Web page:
While previous articles do not yet address IoT or data-driven business models, Bock and Wiener (2017) conduct a general analysis of digital business models with their taxonomy, where the important dimensions are the value promise and pricing strategy. Data-driven business models are also examined by Engelbrecht et al. (2016). Based primarily on the data source, these scholars identify eight different categories of business models without focusing on a specific industry. However, they focus on startups, and established companies are not a main consideration. These scholars argue that developing a new business model is simplified through the taxonomy by looking at the respective category of business models (Engelbrecht et al. 2016). Hartmann et al. (2016) develop a taxonomy for startups using data-driven business models and categorize data sources, key activities, target customers, revenue models and cost advantages. This taxonomy forms the basis for a framework that can be used to create new business models in the field of big data. Täuscher and Laudien (2018) examine platform business models by looking at the key values, i.e., price-cost-efficiency, emotional value and social value, among other things. They consider both B2C and B2B applications but do not focus mainly on the IoT. Specific IoT platforms are analyzed by Hodapp et al. (2019). They develop a taxonomy for business models using IoT platforms.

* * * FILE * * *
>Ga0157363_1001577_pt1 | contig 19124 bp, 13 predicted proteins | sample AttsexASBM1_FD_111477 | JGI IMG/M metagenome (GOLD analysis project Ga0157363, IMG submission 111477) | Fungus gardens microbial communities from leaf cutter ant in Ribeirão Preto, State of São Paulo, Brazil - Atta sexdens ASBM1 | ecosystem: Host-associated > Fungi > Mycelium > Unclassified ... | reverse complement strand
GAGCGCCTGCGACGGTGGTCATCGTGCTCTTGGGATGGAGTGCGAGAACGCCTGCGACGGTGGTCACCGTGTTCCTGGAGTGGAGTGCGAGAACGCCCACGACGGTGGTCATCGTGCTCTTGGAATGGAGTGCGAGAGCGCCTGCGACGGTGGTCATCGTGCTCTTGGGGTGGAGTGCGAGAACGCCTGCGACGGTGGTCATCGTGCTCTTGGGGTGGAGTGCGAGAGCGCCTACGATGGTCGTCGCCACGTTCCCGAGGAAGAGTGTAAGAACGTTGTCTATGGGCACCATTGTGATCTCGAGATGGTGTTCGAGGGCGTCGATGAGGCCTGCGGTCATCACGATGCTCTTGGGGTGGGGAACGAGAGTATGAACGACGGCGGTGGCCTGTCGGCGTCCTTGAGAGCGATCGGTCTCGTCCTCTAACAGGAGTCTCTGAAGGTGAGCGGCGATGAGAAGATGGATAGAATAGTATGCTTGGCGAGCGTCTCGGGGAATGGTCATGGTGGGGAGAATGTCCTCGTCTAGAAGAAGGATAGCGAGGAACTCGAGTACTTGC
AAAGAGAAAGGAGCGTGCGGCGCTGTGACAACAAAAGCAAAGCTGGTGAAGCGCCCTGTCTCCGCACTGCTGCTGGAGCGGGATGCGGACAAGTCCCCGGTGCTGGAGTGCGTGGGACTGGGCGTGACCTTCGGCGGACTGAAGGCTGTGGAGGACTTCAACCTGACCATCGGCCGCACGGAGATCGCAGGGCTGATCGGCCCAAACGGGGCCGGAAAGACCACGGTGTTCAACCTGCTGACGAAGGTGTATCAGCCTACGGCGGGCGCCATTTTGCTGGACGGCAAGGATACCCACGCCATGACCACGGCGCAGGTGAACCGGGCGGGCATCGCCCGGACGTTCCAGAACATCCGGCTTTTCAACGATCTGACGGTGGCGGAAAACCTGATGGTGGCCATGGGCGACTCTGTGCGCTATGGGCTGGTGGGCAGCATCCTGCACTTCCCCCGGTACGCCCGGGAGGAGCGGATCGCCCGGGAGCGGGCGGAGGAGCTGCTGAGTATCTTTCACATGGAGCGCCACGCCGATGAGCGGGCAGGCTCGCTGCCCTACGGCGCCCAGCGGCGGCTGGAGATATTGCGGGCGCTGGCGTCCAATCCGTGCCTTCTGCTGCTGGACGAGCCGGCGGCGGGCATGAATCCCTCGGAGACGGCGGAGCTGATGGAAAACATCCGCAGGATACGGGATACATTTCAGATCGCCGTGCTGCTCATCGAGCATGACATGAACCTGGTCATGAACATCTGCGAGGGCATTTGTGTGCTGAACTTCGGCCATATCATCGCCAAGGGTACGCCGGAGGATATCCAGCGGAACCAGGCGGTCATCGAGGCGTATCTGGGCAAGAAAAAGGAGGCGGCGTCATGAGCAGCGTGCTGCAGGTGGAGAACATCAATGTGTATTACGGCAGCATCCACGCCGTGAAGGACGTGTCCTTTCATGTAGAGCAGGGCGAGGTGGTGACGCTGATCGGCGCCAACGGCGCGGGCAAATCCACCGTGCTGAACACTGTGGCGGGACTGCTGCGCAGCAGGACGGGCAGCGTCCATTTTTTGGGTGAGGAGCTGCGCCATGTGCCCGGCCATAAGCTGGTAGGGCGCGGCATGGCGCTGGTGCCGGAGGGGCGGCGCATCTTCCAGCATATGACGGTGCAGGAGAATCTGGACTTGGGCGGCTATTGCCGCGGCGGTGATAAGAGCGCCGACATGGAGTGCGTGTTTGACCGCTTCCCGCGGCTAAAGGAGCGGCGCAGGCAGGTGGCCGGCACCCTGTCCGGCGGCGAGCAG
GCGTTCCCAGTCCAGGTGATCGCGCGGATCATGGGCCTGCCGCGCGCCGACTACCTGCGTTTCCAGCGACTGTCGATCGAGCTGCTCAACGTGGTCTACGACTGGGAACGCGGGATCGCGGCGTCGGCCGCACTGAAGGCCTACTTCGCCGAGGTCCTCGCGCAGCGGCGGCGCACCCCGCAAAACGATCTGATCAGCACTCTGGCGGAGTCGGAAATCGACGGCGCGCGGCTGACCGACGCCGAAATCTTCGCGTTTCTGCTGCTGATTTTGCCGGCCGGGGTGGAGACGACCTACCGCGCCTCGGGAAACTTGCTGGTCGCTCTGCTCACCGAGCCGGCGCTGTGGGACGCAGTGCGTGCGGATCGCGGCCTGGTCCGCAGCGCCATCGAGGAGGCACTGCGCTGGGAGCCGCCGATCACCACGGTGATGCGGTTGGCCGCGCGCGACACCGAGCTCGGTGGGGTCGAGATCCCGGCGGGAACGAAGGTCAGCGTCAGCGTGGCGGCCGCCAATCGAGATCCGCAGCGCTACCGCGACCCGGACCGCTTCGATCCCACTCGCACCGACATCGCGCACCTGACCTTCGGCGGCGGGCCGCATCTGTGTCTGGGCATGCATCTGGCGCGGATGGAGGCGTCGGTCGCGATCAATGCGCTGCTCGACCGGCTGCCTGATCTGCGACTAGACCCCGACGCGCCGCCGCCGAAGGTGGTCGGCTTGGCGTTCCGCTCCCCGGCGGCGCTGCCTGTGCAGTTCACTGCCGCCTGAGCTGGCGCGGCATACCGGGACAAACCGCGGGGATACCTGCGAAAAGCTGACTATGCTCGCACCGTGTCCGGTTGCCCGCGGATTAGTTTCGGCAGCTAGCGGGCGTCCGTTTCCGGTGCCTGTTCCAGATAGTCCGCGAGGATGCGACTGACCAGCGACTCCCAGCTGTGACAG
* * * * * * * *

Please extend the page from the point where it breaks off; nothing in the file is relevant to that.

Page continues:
The articles discussed so far either do not deal with business models, do not explicitly consider the IoT or have a specific focus on IoT platform operators. In contrast, Paukstadt et al. (2019) develop a taxonomy of smart services, considering both B2C and B2B smart services. However, the examined data set contains more B2C applications than B2B applications. Smart services are classified based on the concept, delivery and monetization. Weking et al. (2018) develop a taxonomy for Industry 4.0 business model innovations, aiming to describe the transition from traditional business models to business models using Industry 4.0. These scholars consider manufacturing companies, whose customers can be both end consumers and other companies. Müller and Buliga (2019) investigate data-driven business models in the context of Industry 4.0. They provide an initial overview of the archetypes of data-driven business models used in the B2B environment, and the three archetypes are differentiated only by value creation, value offer, and value capture. These scholars suggest that a deeper analysis “of data-driven business model innovation in B2B contexts” is needed (Müller and Buliga 2019, p. 6).